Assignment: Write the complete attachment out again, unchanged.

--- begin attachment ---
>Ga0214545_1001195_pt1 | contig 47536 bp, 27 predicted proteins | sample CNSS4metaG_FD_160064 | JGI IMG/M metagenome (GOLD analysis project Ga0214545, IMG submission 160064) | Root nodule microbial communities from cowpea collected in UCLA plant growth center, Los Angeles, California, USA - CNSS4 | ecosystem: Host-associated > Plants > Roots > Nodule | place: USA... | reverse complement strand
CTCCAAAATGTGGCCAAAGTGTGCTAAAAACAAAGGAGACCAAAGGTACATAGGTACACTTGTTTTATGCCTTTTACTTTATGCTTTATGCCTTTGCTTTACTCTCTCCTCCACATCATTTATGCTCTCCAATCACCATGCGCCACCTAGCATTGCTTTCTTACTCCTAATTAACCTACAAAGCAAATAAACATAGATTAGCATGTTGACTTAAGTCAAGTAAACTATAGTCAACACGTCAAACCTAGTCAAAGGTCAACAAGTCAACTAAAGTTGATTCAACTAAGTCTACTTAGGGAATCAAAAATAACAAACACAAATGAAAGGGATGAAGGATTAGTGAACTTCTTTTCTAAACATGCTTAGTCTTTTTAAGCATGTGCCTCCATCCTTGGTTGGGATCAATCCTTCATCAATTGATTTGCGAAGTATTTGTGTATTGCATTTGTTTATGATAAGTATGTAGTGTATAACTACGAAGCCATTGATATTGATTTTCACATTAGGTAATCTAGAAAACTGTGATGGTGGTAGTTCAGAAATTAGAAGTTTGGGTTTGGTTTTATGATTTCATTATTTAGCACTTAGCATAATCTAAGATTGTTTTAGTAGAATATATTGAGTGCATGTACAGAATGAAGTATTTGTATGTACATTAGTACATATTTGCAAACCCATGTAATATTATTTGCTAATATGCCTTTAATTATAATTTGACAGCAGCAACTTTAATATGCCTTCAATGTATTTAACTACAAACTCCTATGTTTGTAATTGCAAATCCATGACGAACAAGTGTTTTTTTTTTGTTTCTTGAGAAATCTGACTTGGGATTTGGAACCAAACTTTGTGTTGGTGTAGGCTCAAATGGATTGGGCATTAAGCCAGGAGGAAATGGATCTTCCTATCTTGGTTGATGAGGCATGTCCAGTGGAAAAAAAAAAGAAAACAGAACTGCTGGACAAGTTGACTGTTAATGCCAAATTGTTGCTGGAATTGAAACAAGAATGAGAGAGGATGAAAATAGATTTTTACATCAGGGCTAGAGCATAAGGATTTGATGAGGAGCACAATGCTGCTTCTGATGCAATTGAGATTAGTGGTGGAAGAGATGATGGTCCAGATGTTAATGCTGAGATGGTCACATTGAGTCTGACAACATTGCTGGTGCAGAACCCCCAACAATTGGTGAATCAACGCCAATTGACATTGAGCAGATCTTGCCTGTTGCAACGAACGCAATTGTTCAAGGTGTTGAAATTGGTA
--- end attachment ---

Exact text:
>Ga0214545_1001195_pt1 | contig 47536 bp, 27 predicted proteins | sample CNSS4metaG_FD_160064 | JGI IMG/M metagenome (GOLD analysis project Ga0214545, IMG submission 160064) | Root nodule microbial communities from cowpea collected in UCLA plant growth center, Los Angeles, California, USA - CNSS4 | ecosystem: Host-associated > Plants > Roots > Nodule | place: USA... | reverse complement strand
CTCCAAAATGTGGCCAAAGTGTGCTAAAAACAAAGGAGACCAAAGGTACATAGGTACACTTGTTTTATGCCTTTTACTTTATGCTTTATGCCTTTGCTTTACTCTCTCCTCCACATCATTTATGCTCTCCAATCACCATGCGCCACCTAGCATTGCTTTCTTACTCCTAATTAACCTACAAAGCAAATAAACATAGATTAGCATGTTGACTTAAGTCAAGTAAACTATAGTCAACACGTCAAACCTAGTCAAAGGTCAACAAGTCAACTAAAGTTGATTCAACTAAGTCTACTTAGGGAATCAAAAATAACAAACACAAATGAAAGGGATGAAGGATTAGTGAACTTCTTTTCTAAACATGCTTAGTCTTTTTAAGCATGTGCCTCCATCCTTGGTTGGGATCAATCCTTCATCAATTGATTTGCGAAGTATTTGTGTATTGCATTTGTTTATGATAAGTATGTAGTGTATAACTACGAAGCCATTGATATTGATTTTCACATTAGGTAATCTAGAAAACTGTGATGGTGGTAGTTCAGAAATTAGAAGTTTGGGTTTGGTTTTATGATTTCATTATTTAGCACTTAGCATAATCTAAGATTGTTTTAGTAGAATATATTGAGTGCATGTACAGAATGAAGTATTTGTATGTACATTAGTACATATTTGCAAACCCATGTAATATTATTTGCTAATATGCCTTTAATTATAATTTGACAGCAGCAACTTTAATATGCCTTCAATGTATTTAACTACAAACTCCTATGTTTGTAATTGCAAATCCATGACGAACAAGTGTTTTTTTTTTGTTTCTTGAGAAATCTGACTTGGGATTTGGAACCAAACTTTGTGTTGGTGTAGGCTCAAATGGATTGGGCATTAAGCCAGGAGGAAATGGATCTTCCTATCTTGGTTGATGAGGCATGTCCAGTGGAAAAAAAAAAGAAAACAGAACTGCTGGACAAGTTGACTGTTAATGCCAAATTGTTGCTGGAATTGAAACAAGAATGAGAGAGGATGAAAATAGATTTTTACATCAGGGCTAGAGCATAAGGATTTGATGAGGAGCACAATGCTGCTTCTGATGCAATTGAGATTAGTGGTGGAAGAGATGATGGTCCAGATGTTAATGCTGAGATGGTCACATTGAGTCTGACAACATTGCTGGTGCAGAACCCCCAACAATTGGTGAATCAACGCCAATTGACATTGAGCAGATCTTGCCTGTTGCAACGAACGCAATTGTTCAAGGTGTTGAAATTGGTA